Sleeping Giants Bong Dreams of Mana-Yood-Sushai

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Bong – Dreams of Mana– Yood– Sushai

 

Newcastle’s Bong are a new discovery for me, having only heard of them this morning while reading an interview with the band’s front man Dave Terry over on The Quietus and my interested was piqued by the description of heavy, psychedelic, stoner/doom. And obviously their name is as flat-out stoner as you can get. Maybe lacking the charm of Bongzilla or Stoned Jesus, but Bong should indicate what kind of sonic delights you’re in for.

 

This track, taken from their album Mana-Yood-Sushai which was released in May of this year, takes the aforementioned tags and swirls them together with a pinch of eastern mysticism and two parts weed and bong water to create an omnipresent, ragged black cloak of sound.

 

The works of Irish fantasy writer and dramatist Lord Dunsany form the backbone of the progtacular themes of Mana-Yood-Sushai. Dunsany’s work The Gods of Pegāna presents Mana-Yood-Sushai as the creator of the God of God’s, kept sleeping as when he wakes he will destroy the world and begin rebuilding it. Standard, fantastical fare then, but the rewards of this track are such that the crazy back-story ably sets the tone for the music.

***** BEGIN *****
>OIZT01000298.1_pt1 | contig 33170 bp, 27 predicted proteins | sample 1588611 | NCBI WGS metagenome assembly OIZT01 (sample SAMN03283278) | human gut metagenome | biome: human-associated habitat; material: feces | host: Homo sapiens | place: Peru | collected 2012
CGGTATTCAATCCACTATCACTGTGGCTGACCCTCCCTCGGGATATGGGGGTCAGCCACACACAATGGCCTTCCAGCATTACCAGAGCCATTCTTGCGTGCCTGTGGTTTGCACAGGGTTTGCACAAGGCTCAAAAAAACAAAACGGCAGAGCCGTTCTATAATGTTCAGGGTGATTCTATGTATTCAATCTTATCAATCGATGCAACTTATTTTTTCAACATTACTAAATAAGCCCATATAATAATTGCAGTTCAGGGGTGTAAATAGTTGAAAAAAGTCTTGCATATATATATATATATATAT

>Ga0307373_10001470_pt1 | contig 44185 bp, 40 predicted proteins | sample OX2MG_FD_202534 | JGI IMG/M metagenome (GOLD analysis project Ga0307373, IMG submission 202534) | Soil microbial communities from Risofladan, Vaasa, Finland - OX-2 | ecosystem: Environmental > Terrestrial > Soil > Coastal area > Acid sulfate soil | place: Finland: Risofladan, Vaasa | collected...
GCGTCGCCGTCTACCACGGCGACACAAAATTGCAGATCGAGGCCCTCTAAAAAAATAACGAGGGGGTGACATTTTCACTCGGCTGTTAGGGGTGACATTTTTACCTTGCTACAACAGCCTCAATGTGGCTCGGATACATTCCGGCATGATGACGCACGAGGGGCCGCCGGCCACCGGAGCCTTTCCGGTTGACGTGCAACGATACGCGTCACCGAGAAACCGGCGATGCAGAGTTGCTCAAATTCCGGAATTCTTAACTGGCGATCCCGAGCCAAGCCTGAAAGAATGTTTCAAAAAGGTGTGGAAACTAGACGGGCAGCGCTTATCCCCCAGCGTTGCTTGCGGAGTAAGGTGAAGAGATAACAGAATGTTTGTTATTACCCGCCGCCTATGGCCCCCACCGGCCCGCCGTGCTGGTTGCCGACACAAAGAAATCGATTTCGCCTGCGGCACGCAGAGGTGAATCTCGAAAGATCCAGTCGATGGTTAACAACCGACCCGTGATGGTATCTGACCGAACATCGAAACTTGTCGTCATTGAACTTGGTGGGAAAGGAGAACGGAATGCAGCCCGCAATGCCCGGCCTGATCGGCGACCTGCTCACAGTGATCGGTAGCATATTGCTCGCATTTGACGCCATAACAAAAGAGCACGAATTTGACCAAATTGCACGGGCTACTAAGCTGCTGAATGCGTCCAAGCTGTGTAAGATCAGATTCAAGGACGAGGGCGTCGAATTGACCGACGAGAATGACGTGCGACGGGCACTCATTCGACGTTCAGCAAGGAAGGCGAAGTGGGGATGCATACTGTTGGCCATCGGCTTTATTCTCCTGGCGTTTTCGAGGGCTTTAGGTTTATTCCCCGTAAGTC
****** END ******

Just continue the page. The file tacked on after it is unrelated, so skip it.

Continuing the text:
Clocking in at just over 27 minutes long, Dreams is a song that oozes considerable ominous menace, conjuring images of long forgotten temples somewhere in the Himalayas where once ancient priests toiled daily to ensure their ancient god’s slumber was undisturbed. More droner than stoner, Bong’s eastern influences are present in the concept of the drone itself, augmented by eerie touches on Ben Freeth’s Shahi Baaja which floats upon the blackened void of feedback and guitar that create the sensation of an evil wind billowing out of a darkened monastery, or indeed, the languished dreaming of a forgotten deity. The drumming and chanting which appear out of the swirling, aural fogs only further enhance the tracks mountainous presence, and makes the track’s transition from straight doom drone to hazey groove all the more palpable.

 

It’s a track that demands your full attention. Breakaway even for a second then Dream’s sleeping, ferrous trance will be lost and the feeling hard to re-acquire. But listen closely for the duration and you’ll see how Bong have managed to take Lord Dunsany’s strange concepts and present them through a smoke enhanced miasma to ensure that this really is the sound of an undisturbed, powerful creature.